Australian government removes refugees to Nauru
Will Morrow and Mike Head
20 September 2012
The barbaric character of the Australian Labor government’s refugee policy has been made plain over the past week by the forced removal of two planeloads of Tamil asylum seekers from Sri Lanka to live in military-style tents on the remote Pacific Island of Nauru.
The 66 Tamil men are just the first of more than 2,000 refugees who will soon be detained indefinitely in primitive conditions on Nauru or Papua New Guinea’s Manus Island, in complete violation of their basic legal and democratic rights, as well as the international Refugee Convention.
In a blatant bid to deter and block refugees from seeking asylum in Australia, Prime Minister Gillard’s government has gone far beyond the so-called “Pacific Solution” of the previous Howard Liberal government, which incarcerated people on Nauru and Manus Island for up to five years, causing trauma, mental ill-health and suicides.
As the Tamil men were transported to Nauru, Immigration Minister Chris Bowen and other senior Gillard ministers refused to put any time limit whatsoever on how long they would be held on the island. The government has imposed a so-called “no advantage” rule that means asylum seekers will be detained for as long as they would have had to wait for a refugee visa if they had remained in their home country or an overseas refugee camp. Potentially this will mean years if not decades.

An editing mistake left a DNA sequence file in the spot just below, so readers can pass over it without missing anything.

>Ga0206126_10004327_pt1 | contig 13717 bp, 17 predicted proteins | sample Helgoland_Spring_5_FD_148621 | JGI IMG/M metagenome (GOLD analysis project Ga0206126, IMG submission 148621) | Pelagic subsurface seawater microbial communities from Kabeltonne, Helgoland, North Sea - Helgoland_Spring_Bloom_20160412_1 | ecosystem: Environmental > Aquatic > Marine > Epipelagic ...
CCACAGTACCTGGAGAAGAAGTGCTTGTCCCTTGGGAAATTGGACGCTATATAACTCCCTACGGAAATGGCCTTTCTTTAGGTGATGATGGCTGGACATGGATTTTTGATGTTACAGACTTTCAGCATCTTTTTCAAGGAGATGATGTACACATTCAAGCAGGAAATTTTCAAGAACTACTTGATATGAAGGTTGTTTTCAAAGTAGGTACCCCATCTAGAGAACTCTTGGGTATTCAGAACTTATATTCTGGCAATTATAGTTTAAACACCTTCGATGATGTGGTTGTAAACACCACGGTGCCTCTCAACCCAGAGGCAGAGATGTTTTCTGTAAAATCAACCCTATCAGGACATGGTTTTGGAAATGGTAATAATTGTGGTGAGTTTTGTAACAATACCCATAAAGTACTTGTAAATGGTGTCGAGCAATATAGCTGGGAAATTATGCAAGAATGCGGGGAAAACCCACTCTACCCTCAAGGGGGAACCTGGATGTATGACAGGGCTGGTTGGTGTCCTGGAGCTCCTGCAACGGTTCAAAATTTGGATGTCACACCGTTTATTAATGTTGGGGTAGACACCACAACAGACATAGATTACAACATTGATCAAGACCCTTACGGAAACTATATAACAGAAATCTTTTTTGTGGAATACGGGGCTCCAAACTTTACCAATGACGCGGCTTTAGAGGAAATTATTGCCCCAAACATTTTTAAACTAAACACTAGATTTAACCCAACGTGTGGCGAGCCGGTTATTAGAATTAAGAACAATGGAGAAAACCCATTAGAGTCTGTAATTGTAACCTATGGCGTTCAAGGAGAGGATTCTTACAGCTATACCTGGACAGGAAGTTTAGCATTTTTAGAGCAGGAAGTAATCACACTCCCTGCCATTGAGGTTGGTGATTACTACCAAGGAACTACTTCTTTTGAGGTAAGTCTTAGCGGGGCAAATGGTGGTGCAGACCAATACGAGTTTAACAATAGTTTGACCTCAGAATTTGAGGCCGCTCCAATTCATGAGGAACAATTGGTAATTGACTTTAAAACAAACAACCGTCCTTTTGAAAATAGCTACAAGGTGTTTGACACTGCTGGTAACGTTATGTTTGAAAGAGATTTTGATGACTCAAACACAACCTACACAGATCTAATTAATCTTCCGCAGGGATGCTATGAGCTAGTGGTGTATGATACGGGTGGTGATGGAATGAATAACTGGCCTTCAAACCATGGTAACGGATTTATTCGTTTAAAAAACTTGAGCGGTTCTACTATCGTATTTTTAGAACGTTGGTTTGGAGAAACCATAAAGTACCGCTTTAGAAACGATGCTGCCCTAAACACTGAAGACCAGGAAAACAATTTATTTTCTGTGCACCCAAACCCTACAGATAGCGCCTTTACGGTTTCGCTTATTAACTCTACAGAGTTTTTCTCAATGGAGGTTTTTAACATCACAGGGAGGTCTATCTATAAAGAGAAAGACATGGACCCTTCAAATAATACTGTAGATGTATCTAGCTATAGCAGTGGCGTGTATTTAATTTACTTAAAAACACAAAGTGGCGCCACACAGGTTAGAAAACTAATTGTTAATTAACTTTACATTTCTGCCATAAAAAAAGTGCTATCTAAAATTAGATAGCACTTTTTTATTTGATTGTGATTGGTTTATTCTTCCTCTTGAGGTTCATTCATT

Determined to implement this policy as quickly as possible, the government carried out the first group deportation just a day after the Liberal/National Opposition joined it in voting in parliament to declare Nauru a regional “processing” centre, even though Australian soldiers had not yet finished constructing the detention facility. As a result, refugees will be housed in tents for months.
Under heavy security, the Sri Lankan men were loaded onto the flight from Christmas Island, an offshore Australian territory in the Indian Ocean. Reportedly, police and security personnel outnumbered the refugees on the first flights, in order to prevent any resistance. Upon arrival at Nauru’s airport, the men were removed one-by-one from the plane by Australian Federal Police officers and bussed to the facility, which is surrounded by jungle and the country’s only rubbish tip.
Another planeload of Tamils is expected later this week, followed by the first group of Afghan Hazaras early next week. By then, the camp will house more than 150 asylum seekers. Ultimately, it will hold 1,500 refugees, with another 600 on Manus Island.
On Nauru, refugees are now sleeping in tents on army cots of metal and canvas without air conditioning, despite the tropical heat and humidity on the island, a former phosphate-mining location with less than 10,000 inhabitants. According to media reports, large rats arrive at dusk.
At a Sydney press conference to announce the deportations, Immigration Minister Bowen declared: “The message is very clear, if you arrive in Australia by boat you can be taken from Australia by airplane and processed in another country.” He also emphasised that women and children would soon be deported to Nauru as well, declaring: “We are not going to provide loopholes for people to exploit.”
This “message” exposes the lie that Labor’s regime is directed against the so-called “people smugglers” who organise refugee boat voyages—its aim is to force refugees to stop trying to sail to Australia by harshly punishing those who arrive.